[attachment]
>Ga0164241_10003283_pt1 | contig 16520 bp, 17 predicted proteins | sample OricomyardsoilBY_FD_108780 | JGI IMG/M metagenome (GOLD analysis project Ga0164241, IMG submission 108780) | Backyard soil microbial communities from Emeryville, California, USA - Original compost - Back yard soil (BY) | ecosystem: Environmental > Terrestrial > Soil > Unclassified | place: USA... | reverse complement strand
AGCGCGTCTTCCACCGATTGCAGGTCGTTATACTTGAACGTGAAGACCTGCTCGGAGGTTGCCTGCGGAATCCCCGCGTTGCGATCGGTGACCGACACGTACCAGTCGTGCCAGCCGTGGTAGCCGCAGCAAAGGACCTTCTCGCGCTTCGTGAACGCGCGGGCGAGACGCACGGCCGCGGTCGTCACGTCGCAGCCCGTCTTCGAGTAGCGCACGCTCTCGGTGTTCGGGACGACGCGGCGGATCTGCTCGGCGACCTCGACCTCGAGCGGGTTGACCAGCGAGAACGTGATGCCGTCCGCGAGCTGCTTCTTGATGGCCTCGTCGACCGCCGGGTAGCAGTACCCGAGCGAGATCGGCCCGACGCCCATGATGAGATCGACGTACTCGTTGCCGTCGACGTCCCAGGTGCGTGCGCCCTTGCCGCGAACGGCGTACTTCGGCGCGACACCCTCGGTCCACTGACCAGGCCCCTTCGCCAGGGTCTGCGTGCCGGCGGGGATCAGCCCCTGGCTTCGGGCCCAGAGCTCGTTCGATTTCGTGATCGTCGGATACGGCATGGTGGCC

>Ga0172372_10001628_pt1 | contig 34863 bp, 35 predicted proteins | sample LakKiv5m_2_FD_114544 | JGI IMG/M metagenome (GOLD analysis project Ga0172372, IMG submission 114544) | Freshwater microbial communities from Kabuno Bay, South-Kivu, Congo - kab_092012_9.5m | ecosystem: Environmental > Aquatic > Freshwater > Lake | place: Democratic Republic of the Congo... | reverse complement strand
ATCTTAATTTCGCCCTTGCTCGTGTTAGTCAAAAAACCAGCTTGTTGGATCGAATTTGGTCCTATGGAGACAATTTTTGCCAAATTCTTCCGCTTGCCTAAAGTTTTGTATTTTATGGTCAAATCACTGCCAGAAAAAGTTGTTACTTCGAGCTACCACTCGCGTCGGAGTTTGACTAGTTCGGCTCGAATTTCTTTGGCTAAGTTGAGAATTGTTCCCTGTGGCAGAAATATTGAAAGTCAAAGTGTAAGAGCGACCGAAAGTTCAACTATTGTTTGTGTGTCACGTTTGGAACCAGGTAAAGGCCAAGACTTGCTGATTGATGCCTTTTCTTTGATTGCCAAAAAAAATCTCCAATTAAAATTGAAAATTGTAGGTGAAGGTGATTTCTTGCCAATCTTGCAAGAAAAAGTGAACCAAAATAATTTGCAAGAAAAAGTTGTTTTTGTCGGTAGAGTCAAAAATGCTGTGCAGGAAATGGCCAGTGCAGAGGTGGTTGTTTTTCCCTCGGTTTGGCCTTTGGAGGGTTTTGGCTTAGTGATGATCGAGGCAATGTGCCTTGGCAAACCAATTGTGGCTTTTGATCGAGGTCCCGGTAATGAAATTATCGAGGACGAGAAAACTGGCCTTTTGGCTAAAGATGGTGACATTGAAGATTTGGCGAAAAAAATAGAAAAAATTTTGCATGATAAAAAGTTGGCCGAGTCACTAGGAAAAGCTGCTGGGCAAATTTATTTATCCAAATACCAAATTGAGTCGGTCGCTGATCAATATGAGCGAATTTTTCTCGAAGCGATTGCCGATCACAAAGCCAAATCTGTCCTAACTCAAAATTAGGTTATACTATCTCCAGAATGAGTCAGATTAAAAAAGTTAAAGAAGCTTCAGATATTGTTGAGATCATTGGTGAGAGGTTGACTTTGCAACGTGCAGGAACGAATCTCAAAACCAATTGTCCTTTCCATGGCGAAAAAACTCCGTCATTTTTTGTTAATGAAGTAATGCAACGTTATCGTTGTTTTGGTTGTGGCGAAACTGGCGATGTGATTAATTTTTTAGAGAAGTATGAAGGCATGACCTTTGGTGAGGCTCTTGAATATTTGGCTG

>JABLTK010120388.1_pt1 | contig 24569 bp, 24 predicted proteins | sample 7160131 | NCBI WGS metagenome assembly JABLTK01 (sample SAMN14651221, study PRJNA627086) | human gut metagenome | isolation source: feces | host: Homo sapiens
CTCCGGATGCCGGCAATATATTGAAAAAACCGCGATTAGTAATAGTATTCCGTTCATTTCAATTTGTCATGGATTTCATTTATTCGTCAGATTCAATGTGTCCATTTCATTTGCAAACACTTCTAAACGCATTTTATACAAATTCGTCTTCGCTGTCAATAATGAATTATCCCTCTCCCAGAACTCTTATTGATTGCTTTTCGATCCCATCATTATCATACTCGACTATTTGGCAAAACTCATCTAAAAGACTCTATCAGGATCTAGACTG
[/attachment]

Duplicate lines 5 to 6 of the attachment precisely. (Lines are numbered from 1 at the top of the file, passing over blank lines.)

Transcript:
>JABLTK010120388.1_pt1 | contig 24569 bp, 24 predicted proteins | sample 7160131 | NCBI WGS metagenome assembly JABLTK01 (sample SAMN14651221, study PRJNA627086) | human gut metagenome | isolation source: feces | host: Homo sapiens
CTCCGGATGCCGGCAATATATTGAAAAAACCGCGATTAGTAATAGTATTCCGTTCATTTCAATTTGTCATGGATTTCATTTATTCGTCAGATTCAATGTGTCCATTTCATTTGCAAACACTTCTAAACGCATTTTATACAAATTCGTCTTCGCTGTCAATAATGAATTATCCCTCTCCCAGAACTCTTATTGATTGCTTTTCGATCCCATCATTATCATACTCGACTATTTGGCAAAACTCATCTAAAAGACTCTATCAGGATCTAGACTG